Other electro-optic effects in FLCs using birefringence are the transmit scatter mode (TSM) (K. Yoshino et al, Jap. J. Appl. Phys., vol. 2, L385 (1984)), deformed helix ferroelectric (DHF) (J. Funfschilling et al, J. Appl. Phys., vol. 66(8), 3877 (1989); and L. Beresnev et al, Liq. Cryst., vol. 5, 1171 (1989)), short pitch ferroelectric (SPF) (J. Funfschilling et al, SID 90 Digest, 106 (1990)) and soft-mode effect (S. Garoff et al, Phys. Rev. Let., vol. 38, 848 (1977)). While these effects are observed in sandwich cells with a planar alignment of the molecules, there have also been recent reports on different sample confinements like free-standing SmC* films (G. Hauck et al, Ferroelectrics, vol. 122, 253 (1991)) and homeotropically aligned sandwich cells (M. Ozaki et al, Japan. J. Appl. Phys., vol. 30(9B), 2366 (1991)); in the latter case, a change in transmission could be observed with oblique incident light.
As noted above, ferroelectric LCP display devices generally use the SSFLC geometry, in which the material is enclosed between two conducting glass substrates whose surfaces are "pretreated" to cause the molecules or mesogenic groups to lie in the plane of the substrate. Although the switching times of such SSFLC devices are on the order of μs, devices with even faster switching times are desired. Further, such SSFLC devices are required to have at least two substrates and an intervening layer of LCP (having a thickness of about 2-4 μm). Thus, such SSFLC devices typically have a thickness on the order of about 4 μm, and thinner devices are desired.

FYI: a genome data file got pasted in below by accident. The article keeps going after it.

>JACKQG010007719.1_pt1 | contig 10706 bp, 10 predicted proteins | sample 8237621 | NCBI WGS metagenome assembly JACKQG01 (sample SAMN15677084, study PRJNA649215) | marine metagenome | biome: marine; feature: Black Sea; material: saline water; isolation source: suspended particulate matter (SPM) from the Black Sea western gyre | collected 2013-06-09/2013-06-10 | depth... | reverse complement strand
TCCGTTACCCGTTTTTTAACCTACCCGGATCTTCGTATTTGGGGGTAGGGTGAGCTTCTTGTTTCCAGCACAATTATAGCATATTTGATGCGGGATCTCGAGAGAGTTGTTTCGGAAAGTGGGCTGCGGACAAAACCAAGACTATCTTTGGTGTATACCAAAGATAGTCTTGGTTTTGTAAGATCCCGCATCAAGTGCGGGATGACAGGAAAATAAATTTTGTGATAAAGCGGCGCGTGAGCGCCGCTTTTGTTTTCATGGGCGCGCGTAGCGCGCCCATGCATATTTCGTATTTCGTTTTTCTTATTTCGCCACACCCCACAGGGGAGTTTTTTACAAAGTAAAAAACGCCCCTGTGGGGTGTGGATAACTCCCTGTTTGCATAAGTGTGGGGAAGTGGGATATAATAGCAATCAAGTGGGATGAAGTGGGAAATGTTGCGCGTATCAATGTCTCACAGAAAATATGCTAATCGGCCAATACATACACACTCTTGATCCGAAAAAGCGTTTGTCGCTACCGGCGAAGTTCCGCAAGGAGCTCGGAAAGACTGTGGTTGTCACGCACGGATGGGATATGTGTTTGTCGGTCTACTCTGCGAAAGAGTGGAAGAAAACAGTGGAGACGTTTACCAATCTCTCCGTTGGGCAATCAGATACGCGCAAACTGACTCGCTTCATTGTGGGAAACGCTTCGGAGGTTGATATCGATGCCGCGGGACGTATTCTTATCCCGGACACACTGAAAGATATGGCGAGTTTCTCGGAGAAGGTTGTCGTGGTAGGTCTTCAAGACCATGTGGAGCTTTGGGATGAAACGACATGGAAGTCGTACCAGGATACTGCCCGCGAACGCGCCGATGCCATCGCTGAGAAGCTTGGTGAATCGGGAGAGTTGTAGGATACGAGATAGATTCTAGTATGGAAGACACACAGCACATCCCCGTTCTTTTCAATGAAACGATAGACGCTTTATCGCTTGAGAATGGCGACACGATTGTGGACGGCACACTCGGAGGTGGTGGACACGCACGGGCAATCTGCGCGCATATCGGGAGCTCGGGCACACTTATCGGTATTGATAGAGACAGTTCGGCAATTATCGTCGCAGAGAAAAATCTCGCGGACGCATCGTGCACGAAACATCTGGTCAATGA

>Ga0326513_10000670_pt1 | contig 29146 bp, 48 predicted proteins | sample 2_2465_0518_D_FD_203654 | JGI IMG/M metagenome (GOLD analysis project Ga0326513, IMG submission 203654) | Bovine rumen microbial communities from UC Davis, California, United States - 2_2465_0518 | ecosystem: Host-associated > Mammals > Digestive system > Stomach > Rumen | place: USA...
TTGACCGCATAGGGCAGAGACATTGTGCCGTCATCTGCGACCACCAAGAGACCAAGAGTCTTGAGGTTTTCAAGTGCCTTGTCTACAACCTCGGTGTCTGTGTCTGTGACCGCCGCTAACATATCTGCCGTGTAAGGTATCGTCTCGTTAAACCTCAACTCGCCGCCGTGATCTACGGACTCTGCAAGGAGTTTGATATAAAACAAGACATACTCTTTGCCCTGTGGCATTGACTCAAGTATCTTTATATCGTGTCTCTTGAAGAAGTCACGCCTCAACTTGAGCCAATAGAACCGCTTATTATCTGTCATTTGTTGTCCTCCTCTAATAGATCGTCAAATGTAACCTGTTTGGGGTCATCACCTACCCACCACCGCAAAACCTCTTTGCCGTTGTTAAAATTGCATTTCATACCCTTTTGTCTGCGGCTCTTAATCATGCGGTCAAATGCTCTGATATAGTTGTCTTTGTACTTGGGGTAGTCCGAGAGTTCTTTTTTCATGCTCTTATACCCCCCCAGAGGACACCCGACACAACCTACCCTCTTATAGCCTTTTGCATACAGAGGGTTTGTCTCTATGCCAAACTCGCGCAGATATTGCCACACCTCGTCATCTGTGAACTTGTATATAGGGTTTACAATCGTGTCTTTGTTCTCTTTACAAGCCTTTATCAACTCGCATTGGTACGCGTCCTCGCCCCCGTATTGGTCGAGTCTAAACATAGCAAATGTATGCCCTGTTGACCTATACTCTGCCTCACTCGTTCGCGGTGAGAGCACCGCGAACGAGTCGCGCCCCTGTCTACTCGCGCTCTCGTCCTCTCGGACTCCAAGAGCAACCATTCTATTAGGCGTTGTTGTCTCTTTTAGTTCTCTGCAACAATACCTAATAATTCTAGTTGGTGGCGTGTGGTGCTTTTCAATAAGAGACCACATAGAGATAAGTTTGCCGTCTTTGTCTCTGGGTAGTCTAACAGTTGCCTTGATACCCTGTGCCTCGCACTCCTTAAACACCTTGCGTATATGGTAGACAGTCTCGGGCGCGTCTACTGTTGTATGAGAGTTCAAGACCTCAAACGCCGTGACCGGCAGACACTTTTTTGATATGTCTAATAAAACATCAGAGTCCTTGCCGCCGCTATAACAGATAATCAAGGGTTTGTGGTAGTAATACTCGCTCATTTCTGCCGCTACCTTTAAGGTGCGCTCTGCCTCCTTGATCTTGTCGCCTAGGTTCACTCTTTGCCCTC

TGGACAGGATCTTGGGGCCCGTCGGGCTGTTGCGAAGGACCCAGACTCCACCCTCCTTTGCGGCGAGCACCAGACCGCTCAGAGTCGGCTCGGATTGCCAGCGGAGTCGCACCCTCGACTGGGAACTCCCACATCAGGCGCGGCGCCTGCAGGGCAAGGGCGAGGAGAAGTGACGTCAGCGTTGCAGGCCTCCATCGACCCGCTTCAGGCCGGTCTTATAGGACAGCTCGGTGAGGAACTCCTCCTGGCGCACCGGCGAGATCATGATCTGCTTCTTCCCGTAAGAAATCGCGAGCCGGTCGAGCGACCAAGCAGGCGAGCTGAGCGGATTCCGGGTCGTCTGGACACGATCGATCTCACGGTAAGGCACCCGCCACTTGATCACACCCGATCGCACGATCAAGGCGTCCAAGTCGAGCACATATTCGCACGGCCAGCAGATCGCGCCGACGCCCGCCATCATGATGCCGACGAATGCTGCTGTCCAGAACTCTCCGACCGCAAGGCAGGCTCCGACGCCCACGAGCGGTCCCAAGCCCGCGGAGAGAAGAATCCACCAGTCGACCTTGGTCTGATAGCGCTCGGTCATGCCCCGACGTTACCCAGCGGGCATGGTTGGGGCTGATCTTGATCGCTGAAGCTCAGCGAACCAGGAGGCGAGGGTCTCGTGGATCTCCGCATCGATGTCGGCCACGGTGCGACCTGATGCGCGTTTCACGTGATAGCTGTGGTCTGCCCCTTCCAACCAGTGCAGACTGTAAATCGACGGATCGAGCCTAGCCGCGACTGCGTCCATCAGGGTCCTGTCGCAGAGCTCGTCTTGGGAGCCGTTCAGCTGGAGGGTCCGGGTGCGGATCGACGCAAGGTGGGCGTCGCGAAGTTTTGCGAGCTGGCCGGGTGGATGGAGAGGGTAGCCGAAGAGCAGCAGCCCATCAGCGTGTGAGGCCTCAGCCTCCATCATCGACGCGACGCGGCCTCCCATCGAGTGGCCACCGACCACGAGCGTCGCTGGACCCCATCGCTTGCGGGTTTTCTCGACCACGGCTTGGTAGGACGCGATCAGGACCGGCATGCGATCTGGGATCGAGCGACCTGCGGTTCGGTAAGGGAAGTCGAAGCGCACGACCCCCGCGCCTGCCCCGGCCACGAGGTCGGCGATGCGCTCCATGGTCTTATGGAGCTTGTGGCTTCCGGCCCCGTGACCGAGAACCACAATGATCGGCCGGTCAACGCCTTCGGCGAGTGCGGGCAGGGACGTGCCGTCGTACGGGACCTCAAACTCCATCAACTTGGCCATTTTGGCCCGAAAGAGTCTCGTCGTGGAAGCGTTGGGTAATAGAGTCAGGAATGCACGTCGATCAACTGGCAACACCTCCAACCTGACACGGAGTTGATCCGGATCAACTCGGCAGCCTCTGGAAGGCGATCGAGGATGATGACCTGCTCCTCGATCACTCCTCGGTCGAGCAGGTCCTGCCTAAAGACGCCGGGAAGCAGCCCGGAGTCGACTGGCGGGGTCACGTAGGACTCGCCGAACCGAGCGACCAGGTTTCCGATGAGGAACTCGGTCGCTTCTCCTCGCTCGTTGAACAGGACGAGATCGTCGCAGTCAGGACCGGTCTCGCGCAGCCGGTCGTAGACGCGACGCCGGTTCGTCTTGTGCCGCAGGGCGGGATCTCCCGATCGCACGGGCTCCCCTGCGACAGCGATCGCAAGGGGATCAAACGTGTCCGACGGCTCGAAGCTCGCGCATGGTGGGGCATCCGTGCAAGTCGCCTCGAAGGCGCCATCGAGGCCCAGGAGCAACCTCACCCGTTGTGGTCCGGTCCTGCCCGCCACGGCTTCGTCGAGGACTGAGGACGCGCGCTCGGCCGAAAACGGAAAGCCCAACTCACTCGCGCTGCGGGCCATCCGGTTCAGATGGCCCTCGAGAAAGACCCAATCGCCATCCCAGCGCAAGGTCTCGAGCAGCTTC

One constraint on the thickness of SSFLC devices arises from the surface irregularities present on the top and bottom plates. Thus, the thickness of the LC layer between the two plates must be at least 2-4 μm to prevent a short circuit between the top and bottom surfaces.
Thus, there remains a need for thin ferroelectric LCP devices which exhibit fast ferroelectric switching times. In particular, there remains a need for devices in which short circuiting between the top and bottom plates sandwiched about a LC film is not a problem.